stoke & vascular dementia - home care

WARNING SIGN’S OF STROKE AND VASCULAR DEMENTIA (TIA)


If the elderly or any person for the matter suddenly feels odd or acts

strangely, even for a few minutes, it could be a sign that they’ve just

had a mini stroke.


When stroke-like symptoms appear for only a short time, it’s called a

transient ischemic attack (TIA) or a mini stroke. Symptoms could

even come and go so quickly that seniors might not realize they’ve

had a stroke. So it might even go unnoticed, this in self could be

problematic as no immediate action is taken to remedy the situation.

During a TIA here are, symptoms and causes, and two reasons why

these mini strokes are serious warnings for elderly – major stroke and

Causes and Symptoms of TIA.


During a mini stroke, the blood supply to the brain is briefly blocked. It’s

basically a stroke that only lasts for a few minutes. Most symptoms

disappear within an hour, but could last for up to 24 hours.

Symptoms of a TIA are like other stroke symptoms, but don’t last as

long. You won’t be able to tell if these symptoms are from a TIA or a

major stroke, so if the elderly adult has these symptoms, get medical

attention as soon as possible.


Symptoms happen suddenly and include:


 Numbness or weakness, especially on one side of the body

 Confusion, trouble speaking, difficulty understanding speech

 Trouble seeing in one or both eyes

 Difficulty walking

 Dizziness

 Problems with balance or coordination

 An abnormal sense of taste or smell

A TIA is usually caused by low blood flow at a narrow part of a major

artery that carries blood to the brain, like the carotid artery. It could also

be caused by a blood clot that travels to the brain and blocks a blood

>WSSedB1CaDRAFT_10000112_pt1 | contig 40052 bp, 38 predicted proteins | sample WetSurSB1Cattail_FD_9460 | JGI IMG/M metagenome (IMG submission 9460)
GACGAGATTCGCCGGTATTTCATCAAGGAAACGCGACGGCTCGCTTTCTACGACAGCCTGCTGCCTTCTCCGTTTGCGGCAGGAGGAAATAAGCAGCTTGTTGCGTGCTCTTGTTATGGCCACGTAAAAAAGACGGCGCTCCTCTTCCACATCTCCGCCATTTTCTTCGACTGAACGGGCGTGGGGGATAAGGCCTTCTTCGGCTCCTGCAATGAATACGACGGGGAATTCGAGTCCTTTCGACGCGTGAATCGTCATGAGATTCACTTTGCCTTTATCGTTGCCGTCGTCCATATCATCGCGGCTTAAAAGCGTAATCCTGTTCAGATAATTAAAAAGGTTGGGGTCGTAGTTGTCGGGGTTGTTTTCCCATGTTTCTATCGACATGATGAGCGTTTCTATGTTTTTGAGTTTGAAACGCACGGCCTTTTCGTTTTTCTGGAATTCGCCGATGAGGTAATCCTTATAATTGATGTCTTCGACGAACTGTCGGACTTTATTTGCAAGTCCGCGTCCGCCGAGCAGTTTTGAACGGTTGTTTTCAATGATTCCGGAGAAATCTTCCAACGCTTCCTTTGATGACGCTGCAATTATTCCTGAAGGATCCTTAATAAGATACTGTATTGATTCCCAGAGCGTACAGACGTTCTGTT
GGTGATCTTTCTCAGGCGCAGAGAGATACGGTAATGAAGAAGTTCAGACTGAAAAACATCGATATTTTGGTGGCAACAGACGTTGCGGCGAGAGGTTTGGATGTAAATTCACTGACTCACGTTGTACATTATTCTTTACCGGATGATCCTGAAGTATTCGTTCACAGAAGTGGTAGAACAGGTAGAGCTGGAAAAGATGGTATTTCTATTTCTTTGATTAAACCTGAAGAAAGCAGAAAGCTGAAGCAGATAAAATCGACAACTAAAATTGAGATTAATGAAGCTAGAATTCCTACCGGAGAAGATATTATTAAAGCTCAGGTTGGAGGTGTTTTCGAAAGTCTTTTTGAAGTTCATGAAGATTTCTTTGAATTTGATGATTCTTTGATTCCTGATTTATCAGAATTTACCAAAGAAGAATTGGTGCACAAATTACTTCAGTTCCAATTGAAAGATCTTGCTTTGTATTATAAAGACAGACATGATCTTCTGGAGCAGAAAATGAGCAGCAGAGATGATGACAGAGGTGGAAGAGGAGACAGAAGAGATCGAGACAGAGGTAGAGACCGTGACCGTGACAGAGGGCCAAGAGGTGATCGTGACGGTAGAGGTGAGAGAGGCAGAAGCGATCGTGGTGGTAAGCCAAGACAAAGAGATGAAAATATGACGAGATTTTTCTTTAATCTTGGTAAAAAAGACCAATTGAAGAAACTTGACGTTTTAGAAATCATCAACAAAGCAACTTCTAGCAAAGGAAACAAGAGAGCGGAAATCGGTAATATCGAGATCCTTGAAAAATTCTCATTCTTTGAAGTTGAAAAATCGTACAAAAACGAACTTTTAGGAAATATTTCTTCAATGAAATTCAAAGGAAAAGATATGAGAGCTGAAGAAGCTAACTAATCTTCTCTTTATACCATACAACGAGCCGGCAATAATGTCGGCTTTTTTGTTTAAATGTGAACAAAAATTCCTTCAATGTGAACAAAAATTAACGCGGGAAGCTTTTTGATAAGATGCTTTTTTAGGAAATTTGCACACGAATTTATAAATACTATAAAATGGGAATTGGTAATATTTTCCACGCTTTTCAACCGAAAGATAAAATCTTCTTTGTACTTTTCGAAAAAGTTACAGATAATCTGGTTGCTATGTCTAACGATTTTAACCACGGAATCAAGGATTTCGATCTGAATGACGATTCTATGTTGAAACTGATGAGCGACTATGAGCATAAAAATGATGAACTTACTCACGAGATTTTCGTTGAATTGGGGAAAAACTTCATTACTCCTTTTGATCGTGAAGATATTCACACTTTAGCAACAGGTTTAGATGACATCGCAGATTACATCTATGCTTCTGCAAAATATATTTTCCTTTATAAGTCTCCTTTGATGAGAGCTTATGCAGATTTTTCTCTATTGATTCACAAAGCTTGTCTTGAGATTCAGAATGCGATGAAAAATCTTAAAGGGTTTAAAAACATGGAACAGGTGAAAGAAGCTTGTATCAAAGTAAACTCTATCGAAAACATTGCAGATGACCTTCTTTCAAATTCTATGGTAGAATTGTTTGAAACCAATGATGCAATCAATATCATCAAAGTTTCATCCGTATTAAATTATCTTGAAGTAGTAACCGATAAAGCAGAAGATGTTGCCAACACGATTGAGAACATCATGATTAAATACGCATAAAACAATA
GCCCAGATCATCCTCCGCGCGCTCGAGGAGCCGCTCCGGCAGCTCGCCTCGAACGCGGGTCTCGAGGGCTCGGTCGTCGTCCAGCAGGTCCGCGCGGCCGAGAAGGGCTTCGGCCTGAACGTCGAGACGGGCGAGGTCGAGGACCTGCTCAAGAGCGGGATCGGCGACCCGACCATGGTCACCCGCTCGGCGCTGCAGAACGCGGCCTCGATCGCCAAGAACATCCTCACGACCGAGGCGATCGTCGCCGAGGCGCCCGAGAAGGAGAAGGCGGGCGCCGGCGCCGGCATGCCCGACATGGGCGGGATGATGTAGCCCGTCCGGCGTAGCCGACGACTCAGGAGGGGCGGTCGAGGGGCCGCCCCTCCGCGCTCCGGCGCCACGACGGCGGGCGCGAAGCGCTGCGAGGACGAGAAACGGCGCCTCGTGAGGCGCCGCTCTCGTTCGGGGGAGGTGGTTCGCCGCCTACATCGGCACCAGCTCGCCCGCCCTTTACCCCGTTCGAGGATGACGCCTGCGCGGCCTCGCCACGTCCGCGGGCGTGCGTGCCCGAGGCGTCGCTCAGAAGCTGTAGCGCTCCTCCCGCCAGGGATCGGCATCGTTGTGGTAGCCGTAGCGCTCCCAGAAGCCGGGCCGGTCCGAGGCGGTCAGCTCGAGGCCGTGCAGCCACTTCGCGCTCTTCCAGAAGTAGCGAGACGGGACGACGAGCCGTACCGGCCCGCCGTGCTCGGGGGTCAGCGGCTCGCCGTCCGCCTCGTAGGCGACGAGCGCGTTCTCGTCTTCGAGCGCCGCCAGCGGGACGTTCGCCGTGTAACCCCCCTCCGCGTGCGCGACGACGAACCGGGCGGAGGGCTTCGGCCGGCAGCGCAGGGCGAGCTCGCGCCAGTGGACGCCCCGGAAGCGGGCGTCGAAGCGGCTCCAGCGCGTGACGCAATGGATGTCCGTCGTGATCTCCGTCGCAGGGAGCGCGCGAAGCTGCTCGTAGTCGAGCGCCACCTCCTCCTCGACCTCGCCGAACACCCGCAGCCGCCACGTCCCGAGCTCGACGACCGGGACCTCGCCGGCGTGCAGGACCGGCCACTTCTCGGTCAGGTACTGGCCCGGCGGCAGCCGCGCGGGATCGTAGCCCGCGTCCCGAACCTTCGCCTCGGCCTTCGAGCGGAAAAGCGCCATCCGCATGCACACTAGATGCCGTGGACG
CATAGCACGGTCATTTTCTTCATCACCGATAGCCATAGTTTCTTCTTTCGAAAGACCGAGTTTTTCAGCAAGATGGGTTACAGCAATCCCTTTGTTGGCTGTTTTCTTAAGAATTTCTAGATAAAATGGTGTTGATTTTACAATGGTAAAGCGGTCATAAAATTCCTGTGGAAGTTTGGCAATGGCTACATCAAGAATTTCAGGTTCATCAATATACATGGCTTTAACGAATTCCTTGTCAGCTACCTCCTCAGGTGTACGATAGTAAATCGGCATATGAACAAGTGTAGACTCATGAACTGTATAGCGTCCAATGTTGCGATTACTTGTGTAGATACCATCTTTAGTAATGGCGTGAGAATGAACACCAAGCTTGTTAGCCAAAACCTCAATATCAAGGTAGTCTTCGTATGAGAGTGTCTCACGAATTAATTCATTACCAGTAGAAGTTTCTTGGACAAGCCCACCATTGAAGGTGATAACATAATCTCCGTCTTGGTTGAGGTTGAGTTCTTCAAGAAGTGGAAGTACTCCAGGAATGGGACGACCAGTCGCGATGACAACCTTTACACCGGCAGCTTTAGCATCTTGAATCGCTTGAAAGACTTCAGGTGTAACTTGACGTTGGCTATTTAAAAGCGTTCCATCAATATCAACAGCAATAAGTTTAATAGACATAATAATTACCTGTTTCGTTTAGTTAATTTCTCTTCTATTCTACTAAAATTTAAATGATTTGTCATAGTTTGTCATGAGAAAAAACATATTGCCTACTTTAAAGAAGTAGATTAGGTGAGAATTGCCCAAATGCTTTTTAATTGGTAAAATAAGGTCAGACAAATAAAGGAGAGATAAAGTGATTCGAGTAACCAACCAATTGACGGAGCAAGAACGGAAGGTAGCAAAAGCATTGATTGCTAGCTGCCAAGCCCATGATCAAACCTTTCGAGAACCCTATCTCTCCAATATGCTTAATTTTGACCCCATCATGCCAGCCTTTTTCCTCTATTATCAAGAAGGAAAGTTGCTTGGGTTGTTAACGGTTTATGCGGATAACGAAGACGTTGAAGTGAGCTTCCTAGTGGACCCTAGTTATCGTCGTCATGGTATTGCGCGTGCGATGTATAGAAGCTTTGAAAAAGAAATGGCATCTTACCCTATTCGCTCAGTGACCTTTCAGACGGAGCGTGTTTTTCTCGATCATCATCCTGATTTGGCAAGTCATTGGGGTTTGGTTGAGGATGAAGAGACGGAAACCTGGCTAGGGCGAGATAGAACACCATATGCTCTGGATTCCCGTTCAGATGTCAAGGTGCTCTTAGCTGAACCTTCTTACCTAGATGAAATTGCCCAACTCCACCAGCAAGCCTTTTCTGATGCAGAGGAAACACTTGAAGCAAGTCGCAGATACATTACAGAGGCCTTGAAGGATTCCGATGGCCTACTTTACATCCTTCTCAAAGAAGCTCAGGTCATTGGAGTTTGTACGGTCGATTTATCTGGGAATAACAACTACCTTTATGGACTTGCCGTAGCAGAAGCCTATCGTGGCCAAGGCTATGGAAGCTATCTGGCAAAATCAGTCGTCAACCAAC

vessel there.

A third common cause is the narrowing of smaller blood vessels in the

brain that blocks blood flow for a short period of time – often caused by

plaque build-up.

 

TIAs warn of two serious health conditions

1. It’s a sign of major stroke in the near future

Mini strokes usually don’t cause permanent brain damage, but they’re a

serious warning sign that a major stroke will happen in the future.

In fact,  40%  of people who have a TIA will have an actual stroke and

almost half of all strokes happen within a few days after a TIA.

2. They cause vascular dementia

Vascular dementia is the second most common  form of dementia  and is

caused by reduced blood flow to the brain – usually from a stroke or a

series of strokes. Even though TIAs can be unnoticeably small, the

damage to the brain adds up over time.

When the blood flow to the brain is blocked, brain cells don’t get oxygen

and nutrients. That causes damage to areas of the brain associated with

learning, memory, and language. This leads to memory loss, confusion,

and other signs of dementia.

This type of dementia usually affects people aged 60 to 75 and is more

common in men than women.

 

What to do after a TIA

If you suspect that that the elderly adult has had a mini stroke, take them

to a hospital immediately and describe all the symptoms they

experienced.

To reduce the risk of a major stroke in the near future, doctors may

recommend medication to prevent blood clots from forming or to treat  high blood pressure , high cholesterol, or heart disease.

Depending on the situation, surgery could also be recommended.

In the longer term, help your older adult lower their stroke and

vascular dementia risk by improving their lifestyle. A healthy lifestyle

means not smoking, not drinking too much, eating a healthy diet, and

exercising regularly. It is also important to keep other health

conditions under control, especially high blood pressure and high

cholesterol.